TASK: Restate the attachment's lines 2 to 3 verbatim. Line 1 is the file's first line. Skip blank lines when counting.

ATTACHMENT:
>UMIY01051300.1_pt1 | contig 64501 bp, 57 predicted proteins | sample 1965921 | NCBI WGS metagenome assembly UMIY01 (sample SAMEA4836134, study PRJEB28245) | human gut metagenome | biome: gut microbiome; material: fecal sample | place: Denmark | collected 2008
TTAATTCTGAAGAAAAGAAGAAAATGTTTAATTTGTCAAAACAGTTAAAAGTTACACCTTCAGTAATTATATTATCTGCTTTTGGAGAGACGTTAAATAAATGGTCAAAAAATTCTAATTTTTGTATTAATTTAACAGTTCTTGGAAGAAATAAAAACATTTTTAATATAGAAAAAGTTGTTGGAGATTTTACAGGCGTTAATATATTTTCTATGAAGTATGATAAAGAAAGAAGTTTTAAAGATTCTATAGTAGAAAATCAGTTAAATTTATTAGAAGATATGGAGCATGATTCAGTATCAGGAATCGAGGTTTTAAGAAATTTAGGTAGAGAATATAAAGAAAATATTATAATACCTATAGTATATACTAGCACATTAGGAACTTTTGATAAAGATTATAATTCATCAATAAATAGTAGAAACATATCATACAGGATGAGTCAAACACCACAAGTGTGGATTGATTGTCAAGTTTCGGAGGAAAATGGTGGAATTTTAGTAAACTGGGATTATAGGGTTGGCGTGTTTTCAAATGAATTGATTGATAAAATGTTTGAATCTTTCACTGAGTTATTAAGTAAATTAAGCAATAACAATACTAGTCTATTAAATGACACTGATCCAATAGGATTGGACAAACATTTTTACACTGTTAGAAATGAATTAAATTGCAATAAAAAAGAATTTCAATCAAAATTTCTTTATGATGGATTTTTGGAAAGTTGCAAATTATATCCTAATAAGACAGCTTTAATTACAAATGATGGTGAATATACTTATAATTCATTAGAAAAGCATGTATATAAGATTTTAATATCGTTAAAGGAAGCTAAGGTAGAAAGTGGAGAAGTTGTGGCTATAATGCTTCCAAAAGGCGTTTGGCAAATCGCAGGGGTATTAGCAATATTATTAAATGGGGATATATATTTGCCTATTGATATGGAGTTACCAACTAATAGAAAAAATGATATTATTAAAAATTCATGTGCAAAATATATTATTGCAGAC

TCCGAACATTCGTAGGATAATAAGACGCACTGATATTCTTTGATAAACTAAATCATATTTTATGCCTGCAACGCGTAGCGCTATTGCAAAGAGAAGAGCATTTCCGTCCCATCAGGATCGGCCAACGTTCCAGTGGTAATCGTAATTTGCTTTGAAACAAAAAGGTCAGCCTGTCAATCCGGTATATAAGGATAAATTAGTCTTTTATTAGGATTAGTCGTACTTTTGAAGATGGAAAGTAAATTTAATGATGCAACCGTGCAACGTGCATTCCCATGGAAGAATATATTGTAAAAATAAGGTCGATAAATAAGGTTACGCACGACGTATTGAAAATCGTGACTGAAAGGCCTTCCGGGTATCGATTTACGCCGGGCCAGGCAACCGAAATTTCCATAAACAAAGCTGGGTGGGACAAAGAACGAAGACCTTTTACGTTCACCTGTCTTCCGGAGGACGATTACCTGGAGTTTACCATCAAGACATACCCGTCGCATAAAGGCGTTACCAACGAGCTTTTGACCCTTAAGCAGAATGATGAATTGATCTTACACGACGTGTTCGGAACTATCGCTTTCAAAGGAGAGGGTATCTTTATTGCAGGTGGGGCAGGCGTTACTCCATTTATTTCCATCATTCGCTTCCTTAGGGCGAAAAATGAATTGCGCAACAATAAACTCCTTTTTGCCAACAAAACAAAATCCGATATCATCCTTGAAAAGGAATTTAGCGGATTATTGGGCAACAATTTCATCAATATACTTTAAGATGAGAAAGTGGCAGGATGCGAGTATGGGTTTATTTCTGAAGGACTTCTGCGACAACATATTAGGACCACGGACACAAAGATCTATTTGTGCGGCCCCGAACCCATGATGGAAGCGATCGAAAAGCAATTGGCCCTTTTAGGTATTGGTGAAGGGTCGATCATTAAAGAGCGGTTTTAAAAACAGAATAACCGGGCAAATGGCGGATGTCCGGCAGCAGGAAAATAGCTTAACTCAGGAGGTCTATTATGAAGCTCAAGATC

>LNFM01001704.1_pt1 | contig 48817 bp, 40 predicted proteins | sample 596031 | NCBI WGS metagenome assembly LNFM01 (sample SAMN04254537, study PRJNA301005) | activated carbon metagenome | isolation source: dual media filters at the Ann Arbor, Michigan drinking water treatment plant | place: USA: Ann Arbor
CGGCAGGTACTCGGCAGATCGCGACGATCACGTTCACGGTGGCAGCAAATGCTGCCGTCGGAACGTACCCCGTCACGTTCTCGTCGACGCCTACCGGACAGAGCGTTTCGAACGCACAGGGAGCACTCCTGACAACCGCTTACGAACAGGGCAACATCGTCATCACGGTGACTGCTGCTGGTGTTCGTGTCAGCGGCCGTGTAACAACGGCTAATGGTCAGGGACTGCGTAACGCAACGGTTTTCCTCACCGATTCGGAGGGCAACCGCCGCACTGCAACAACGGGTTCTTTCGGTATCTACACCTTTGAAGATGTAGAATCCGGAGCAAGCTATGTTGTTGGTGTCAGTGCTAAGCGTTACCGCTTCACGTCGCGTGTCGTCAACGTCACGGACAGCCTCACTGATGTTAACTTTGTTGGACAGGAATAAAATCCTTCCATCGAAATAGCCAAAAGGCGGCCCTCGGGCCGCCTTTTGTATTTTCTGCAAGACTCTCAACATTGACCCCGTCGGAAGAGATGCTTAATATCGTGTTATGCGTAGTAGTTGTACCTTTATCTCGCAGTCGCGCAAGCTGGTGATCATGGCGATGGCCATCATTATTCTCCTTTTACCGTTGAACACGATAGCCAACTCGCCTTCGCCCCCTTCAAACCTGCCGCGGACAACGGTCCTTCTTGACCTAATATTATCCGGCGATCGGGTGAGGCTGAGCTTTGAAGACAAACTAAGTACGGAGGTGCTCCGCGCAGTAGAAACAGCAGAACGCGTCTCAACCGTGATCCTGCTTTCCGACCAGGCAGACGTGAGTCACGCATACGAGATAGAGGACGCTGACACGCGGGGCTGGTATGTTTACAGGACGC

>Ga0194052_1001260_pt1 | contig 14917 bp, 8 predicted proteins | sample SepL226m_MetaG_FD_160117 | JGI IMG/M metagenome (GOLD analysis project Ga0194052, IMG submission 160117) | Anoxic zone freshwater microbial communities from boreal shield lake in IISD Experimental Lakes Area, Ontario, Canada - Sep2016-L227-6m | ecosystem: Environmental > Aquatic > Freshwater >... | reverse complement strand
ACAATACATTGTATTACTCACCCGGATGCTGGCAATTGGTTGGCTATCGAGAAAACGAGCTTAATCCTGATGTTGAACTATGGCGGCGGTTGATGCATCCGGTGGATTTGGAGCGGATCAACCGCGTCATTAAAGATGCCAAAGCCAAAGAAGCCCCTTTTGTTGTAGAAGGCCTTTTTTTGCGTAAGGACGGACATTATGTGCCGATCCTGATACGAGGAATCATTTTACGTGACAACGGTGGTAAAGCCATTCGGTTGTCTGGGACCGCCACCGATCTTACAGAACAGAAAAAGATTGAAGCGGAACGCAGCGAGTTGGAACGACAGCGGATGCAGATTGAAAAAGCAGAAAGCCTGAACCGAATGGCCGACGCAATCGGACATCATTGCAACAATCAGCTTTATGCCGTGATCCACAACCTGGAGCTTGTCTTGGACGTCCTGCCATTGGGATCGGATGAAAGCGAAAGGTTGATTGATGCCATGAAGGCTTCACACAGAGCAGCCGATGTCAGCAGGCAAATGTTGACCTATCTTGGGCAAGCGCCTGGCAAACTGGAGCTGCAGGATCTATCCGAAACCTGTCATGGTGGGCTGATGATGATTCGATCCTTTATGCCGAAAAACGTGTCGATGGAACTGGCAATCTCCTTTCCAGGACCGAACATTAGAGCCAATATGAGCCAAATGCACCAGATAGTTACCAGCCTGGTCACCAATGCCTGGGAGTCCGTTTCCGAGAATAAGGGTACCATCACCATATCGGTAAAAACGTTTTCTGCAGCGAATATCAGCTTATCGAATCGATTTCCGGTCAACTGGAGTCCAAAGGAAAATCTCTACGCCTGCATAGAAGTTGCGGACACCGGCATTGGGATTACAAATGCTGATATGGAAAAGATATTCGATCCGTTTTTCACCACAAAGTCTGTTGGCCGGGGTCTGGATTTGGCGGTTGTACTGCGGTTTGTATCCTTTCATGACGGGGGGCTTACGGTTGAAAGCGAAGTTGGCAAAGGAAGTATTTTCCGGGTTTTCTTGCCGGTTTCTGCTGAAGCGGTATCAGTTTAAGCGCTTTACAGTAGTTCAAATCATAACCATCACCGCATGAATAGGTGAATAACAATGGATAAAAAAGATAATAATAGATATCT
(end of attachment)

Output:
TTAATTCTGAAGAAAAGAAGAAAATGTTTAATTTGTCAAAACAGTTAAAAGTTACACCTTCAGTAATTATATTATCTGCTTTTGGAGAGACGTTAAATAAATGGTCAAAAAATTCTAATTTTTGTATTAATTTAACAGTTCTTGGAAGAAATAAAAACATTTTTAATATAGAAAAAGTTGTTGGAGATTTTACAGGCGTTAATATATTTTCTATGAAGTATGATAAAGAAAGAAGTTTTAAAGATTCTATAGTAGAAAATCAGTTAAATTTATTAGAAGATATGGAGCATGATTCAGTATCAGGAATCGAGGTTTTAAGAAATTTAGGTAGAGAATATAAAGAAAATATTATAATACCTATAGTATATACTAGCACATTAGGAACTTTTGATAAAGATTATAATTCATCAATAAATAGTAGAAACATATCATACAGGATGAGTCAAACACCACAAGTGTGGATTGATTGTCAAGTTTCGGAGGAAAATGGTGGAATTTTAGTAAACTGGGATTATAGGGTTGGCGTGTTTTCAAATGAATTGATTGATAAAATGTTTGAATCTTTCACTGAGTTATTAAGTAAATTAAGCAATAACAATACTAGTCTATTAAATGACACTGATCCAATAGGATTGGACAAACATTTTTACACTGTTAGAAATGAATTAAATTGCAATAAAAAAGAATTTCAATCAAAATTTCTTTATGATGGATTTTTGGAAAGTTGCAAATTATATCCTAATAAGACAGCTTTAATTACAAATGATGGTGAATATACTTATAATTCATTAGAAAAGCATGTATATAAGATTTTAATATCGTTAAAGGAAGCTAAGGTAGAAAGTGGAGAAGTTGTGGCTATAATGCTTCCAAAAGGCGTTTGGCAAATCGCAGGGGTATTAGCAATATTATTAAATGGGGATATATATTTGCCTATTGATATGGAGTTACCAACTAATAGAAAAAATGATATTATTAAAAATTCATGTGCAAAATATATTATTGCAGAC

TCCGAACATTCGTAGGATAATAAGACGCACTGATATTCTTTGATAAACTAAATCATATTTTATGCCTGCAACGCGTAGCGCTATTGCAAAGAGAAGAGCATTTCCGTCCCATCAGGATCGGCCAACGTTCCAGTGGTAATCGTAATTTGCTTTGAAACAAAAAGGTCAGCCTGTCAATCCGGTATATAAGGATAAATTAGTCTTTTATTAGGATTAGTCGTACTTTTGAAGATGGAAAGTAAATTTAATGATGCAACCGTGCAACGTGCATTCCCATGGAAGAATATATTGTAAAAATAAGGTCGATAAATAAGGTTACGCACGACGTATTGAAAATCGTGACTGAAAGGCCTTCCGGGTATCGATTTACGCCGGGCCAGGCAACCGAAATTTCCATAAACAAAGCTGGGTGGGACAAAGAACGAAGACCTTTTACGTTCACCTGTCTTCCGGAGGACGATTACCTGGAGTTTACCATCAAGACATACCCGTCGCATAAAGGCGTTACCAACGAGCTTTTGACCCTTAAGCAGAATGATGAATTGATCTTACACGACGTGTTCGGAACTATCGCTTTCAAAGGAGAGGGTATCTTTATTGCAGGTGGGGCAGGCGTTACTCCATTTATTTCCATCATTCGCTTCCTTAGGGCGAAAAATGAATTGCGCAACAATAAACTCCTTTTTGCCAACAAAACAAAATCCGATATCATCCTTGAAAAGGAATTTAGCGGATTATTGGGCAACAATTTCATCAATATACTTTAAGATGAGAAAGTGGCAGGATGCGAGTATGGGTTTATTTCTGAAGGACTTCTGCGACAACATATTAGGACCACGGACACAAAGATCTATTTGTGCGGCCCCGAACCCATGATGGAAGCGATCGAAAAGCAATTGGCCCTTTTAGGTATTGGTGAAGGGTCGATCATTAAAGAGCGGTTTTAAAAACAGAATAACCGGGCAAATGGCGGATGTCCGGCAGCAGGAAAATAGCTTAACTCAGGAGGTCTATTATGAAGCTCAAGATC